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The oncological outcome and influence of neoadjuvant chemotherapy on the surgery in the resectable and locally advanced oral squamous cell carcinoma

Authors Su X, Liu Q, Li J, Zhang C, Xue Z, He C, Liu W

Received 12 February 2019

Accepted for publication 20 June 2019

Published 25 July 2019 Volume 2019:11 Pages 7039—7046


Checked for plagiarism Yes

Review by Single-blind

Peer reviewer comments 2

Editor who approved publication: Dr Antonella D'Anneo

Xuan Su,1,2,* Qing Liu,2,3,* Jianyin Li,1,2 Chuyi Zhang,1,2 Zhuming Xue,1,2 Caiyun He,2,3 Weiwei Liu1,2

1Department of Head and Neck, Sun Yat-sen University Cancer Center, Guangzhou 510060, People’s Republic of China; 2State Key Laboratory of Oncology in South China, Collaborative Innovation Center for Cancer Medicine, Guangzhou 510060, People’s Republic of China; 3Department of Molecular Diagnostics, Sun Yat-sen University Cancer Center, Guangzhou 510060, People’s Republic of China

*These authors contributed equally to this work

Aim: The role of neoadjuvant chemotherapy (NCT) in the treatment of advanced oral squamous cell carcinoma (OSCC) is still controversial. Especially, there are still few studies investigating the influence of NCT on the following surgery. In this retrospective single-center attended cohort study, we investigated the oncological effect of NCT and its influence on the following surgery in patients with resectable locally advanced OSCC.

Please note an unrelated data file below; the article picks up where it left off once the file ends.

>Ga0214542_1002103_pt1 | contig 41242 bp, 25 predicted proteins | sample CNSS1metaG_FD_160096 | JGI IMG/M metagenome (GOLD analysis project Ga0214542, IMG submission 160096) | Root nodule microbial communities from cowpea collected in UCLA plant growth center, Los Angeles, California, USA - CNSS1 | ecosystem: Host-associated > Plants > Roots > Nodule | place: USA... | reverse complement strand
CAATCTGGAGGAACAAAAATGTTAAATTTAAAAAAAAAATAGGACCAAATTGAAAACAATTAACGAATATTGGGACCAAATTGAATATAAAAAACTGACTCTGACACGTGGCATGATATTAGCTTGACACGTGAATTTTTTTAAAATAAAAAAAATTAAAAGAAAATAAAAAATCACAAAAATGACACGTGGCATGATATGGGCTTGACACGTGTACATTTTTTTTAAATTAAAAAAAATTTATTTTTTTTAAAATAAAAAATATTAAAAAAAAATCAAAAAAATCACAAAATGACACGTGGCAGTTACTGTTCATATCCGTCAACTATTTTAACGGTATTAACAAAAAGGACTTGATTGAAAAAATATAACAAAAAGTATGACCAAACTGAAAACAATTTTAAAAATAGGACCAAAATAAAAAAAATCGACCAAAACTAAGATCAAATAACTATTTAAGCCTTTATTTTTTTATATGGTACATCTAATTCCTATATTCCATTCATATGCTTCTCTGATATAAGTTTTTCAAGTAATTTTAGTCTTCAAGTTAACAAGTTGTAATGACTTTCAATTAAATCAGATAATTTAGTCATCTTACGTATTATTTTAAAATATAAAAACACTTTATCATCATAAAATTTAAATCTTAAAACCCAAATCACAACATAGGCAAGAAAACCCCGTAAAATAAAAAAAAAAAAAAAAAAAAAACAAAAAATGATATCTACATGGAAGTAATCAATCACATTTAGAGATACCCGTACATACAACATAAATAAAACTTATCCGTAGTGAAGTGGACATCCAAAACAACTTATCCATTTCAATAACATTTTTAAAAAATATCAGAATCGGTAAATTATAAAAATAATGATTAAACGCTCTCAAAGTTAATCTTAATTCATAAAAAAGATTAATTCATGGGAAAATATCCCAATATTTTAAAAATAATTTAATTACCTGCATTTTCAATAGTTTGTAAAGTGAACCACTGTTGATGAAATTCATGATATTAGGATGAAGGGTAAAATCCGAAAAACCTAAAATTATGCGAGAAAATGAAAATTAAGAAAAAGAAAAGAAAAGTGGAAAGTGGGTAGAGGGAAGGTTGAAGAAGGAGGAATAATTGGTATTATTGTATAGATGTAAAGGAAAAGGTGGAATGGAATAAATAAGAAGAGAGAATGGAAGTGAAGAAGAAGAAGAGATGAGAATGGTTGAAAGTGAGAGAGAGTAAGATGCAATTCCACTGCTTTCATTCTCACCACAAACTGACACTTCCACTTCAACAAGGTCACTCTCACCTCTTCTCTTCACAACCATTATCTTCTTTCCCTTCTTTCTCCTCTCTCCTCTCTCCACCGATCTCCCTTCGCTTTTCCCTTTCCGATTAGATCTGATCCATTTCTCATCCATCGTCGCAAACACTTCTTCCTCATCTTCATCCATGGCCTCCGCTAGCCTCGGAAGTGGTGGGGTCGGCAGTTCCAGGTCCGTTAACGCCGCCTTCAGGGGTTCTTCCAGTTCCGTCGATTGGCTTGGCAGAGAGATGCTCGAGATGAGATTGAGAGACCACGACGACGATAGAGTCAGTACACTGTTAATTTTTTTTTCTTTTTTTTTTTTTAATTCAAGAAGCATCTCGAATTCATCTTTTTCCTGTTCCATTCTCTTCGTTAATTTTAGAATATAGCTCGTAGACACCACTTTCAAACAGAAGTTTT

Method: The clinical data of 88 patients with locally advanced but resectable OSCC (T3/4) were reviewed retrospectively. NCT plus conservative surgery and radical surgery were compared. Five-year disease-specific survival (DSS) was observed as the main endpoint.
Results: Among 88 patients enrolled in this study, 56 patients received upfront radical surgery (non-NCT group) and 32 patients received NCT followed by surgery (NCT group). The patients in the non-NCT group had a statistically better DSS than the patients in the NCT group (P=0.041). Twenty-one out of 32 (65.6%) patients who received NCT were good responders including two patients (6.2%) had a complete response and 19 patients (59.4%) had a partial response. There was no statistical difference between good and poor responders in 5-year DSS (P=0.823). Eleven patients (34.4%) had conservative surgery without flap reconstruction and 21 patients had radical surgery with flap reconstruction after NCT. No statistical difference in surgical margins was found between the two types of surgery (P=0.519). There was also no statistical difference in 5-year DSS between the two types of surgery (P=0.652).
Conclusion: NCT plus surgery could not improve survival compared with upfront surgery. NCT could modify the surgical extent but would not affect the surgical margins. This conclusion should be explained cautiously, and randomized clinical trials with large sample size were needed to further answer the question.

Keywords: neoadjuvant chemotherapy, oral squamous cell carcinoma, locally advanced, surgery, survival

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